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Freaks


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Product Details

  • Actors: Wallace Ford, Leila Hyams, Olga Baclanova, Roscoe Ates, Henry Victor
  • Directors: Tod Browning
  • Format: Black & White, Closed-captioned, NTSC, Subtitled
  • Language: English (Dolby Digital 2.0 Mono)
  • Subtitles: English, Spanish, French
  • Region: Region 1 (U.S. and Canada only. Read more about DVD formats.)
  • Aspect Ratio: 1.33:1
  • Number of discs: 1
  • Rated: Unrated
  • Studio: Warner Home Video
  • DVD Release Date: August 10, 2004
  • Run Time: 62 minutes
  • Average Customer Review: 4.5 out of 5 stars  See all reviews (252 customer reviews)
  • ASIN: B00027JYLC
  • Amazon Best Sellers Rank: #22,259 in Movies & TV (See Top 100 in Movies & TV)
  • Learn more about "Freaks" on IMDb

Special Features

  • New "making-of" documentary
  • Special prologue added for reissue
  • 3 alternate endings

Editorial Reviews

Wallace Ford, Olga Baclanova. Circus freaks" strike back in a horrifying manner at the strong man and trapeze artist who abuse and mistreat them in this chilling cult favorite. 1932/b&w/66 min/NR/fullscreen.

Customer Reviews

I love this Freaks Movie because, being autistic I like people who are different.
THE AUTISTIC WEREWOLF
As far as the `horror' aspect of this film is concerned, it really isn't all that horrifying in the sense that it isn't truly scary.
Andrew Ellington
Freaks is a brilliant film with a strong moral message, which should be pondered for as long as repugnant human behavior exists.
Kim Anehall

Most Helpful Customer Reviews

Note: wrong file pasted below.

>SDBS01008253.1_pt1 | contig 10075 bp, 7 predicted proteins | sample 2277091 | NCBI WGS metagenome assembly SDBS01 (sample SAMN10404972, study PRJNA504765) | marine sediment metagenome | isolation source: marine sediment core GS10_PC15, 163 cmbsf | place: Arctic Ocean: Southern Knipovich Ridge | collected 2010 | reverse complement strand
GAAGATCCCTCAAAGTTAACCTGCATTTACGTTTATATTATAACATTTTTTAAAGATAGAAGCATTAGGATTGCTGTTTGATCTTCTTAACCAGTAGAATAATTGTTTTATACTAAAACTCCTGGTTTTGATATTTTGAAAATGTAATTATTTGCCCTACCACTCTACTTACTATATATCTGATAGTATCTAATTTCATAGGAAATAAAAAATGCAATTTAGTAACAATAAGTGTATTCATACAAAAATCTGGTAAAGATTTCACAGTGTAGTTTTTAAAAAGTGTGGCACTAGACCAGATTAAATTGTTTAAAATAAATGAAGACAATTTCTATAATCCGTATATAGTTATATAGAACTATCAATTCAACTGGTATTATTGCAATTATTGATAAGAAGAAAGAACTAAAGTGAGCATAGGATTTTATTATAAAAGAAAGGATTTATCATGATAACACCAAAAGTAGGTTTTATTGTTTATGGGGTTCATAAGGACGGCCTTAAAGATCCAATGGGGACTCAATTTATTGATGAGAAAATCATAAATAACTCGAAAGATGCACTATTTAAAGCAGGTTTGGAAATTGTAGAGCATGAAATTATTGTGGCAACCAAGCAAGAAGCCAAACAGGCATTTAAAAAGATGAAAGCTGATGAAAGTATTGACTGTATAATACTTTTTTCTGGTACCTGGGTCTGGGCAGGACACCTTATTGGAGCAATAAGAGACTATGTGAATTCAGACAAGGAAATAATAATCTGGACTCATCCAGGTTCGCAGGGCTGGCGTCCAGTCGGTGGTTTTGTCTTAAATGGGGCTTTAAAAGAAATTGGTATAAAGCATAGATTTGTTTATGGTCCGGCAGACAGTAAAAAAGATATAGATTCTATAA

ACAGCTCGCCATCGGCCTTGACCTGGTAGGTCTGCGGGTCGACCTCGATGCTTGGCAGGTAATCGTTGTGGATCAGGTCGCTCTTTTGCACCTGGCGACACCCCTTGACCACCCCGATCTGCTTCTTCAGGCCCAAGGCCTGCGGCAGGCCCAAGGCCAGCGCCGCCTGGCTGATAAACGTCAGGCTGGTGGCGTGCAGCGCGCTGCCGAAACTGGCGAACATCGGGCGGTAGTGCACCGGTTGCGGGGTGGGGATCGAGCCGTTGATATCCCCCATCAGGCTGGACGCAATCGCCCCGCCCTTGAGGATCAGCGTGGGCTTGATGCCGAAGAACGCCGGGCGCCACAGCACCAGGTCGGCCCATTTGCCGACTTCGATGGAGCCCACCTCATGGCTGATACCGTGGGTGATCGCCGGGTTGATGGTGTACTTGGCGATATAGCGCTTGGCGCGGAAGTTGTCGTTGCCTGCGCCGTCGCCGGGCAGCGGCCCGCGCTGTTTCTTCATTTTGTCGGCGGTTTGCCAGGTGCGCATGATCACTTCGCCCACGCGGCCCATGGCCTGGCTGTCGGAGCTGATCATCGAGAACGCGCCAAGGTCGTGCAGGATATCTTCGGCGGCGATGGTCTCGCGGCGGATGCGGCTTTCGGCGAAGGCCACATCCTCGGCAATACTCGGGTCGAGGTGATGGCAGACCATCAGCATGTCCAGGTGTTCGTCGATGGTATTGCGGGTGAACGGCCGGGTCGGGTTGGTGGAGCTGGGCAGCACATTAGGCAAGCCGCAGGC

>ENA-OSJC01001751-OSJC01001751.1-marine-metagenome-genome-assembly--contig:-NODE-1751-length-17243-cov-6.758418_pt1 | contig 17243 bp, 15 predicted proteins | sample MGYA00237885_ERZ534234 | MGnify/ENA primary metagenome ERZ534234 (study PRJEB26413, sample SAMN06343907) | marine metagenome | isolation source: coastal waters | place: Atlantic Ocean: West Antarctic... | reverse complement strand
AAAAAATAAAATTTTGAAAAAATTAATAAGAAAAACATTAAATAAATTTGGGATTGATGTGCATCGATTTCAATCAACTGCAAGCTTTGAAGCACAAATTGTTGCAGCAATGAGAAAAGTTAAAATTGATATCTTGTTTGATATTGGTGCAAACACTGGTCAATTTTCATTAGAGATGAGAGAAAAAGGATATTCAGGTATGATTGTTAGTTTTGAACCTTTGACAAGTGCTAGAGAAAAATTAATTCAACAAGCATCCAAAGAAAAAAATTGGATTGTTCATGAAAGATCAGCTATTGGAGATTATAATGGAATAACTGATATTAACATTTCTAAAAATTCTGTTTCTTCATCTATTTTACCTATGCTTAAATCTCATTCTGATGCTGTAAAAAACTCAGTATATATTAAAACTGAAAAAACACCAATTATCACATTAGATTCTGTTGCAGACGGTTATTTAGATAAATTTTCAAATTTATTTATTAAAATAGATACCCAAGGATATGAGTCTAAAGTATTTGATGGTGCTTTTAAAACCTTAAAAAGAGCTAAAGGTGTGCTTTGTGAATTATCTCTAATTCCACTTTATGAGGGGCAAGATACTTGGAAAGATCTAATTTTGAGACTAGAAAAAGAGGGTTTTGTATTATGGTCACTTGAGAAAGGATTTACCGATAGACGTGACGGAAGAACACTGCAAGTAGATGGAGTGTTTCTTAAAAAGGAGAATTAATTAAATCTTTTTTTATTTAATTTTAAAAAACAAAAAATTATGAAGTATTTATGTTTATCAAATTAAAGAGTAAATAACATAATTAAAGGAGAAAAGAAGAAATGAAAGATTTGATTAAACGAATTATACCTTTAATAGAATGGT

227 of 230 people found the following review helpful By David Grant on December 28, 2000
Format: VHS Tape
Tod Browning's Freaks is a prime example of what films used to be and a sad reminder that they will never quite be like this again. Based on the short story 'Spurs' by Tod Robbins, the movie tells the story of a circus midget who falls in love with a beautiful, 'normal' trapeze artist. When she and her strongman lover try to poison him for his money, the 'freaks' exact their revenge on them. Browning, a former circus performer himself, treats his unusual cast of real-life circus freaks with genuine sympathy. They are the true human element of the film. In most ways this is the first truely compassionate horror film ever made. But upon it's release, censors flipped, audiences ran in horror, and the film was yanked from the screen and banned in Europe for 40 years. A shame, indeed, as the film is a true triumph for Browning. A film that makes a convincing argument about our expectations of beauty and humanity. Sure, it's creepy and frightening. But it's also very sad. It shows you that it's not what we look like that makes us human or that we don't have to be beautiful to be respected. A strange argument for a 'horror' film to make. The only downside to this long-lost and vastly underappreciated film is that the sound can sometimes be rather muffled and a few of the actors have thick accents that sometimes make understanding the dialogue a chore. But it's a minor complaint and doesn't really distract from the wonder up on the screen. If you're in the mood for something a little... uh... different... definitely check this one out. You will be thankful you did.
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73 of 74 people found the following review helpful By Lawrance M. Bernabo HALL OF FAMEVINE VOICE on May 9, 2001
Format: DVD Verified Purchase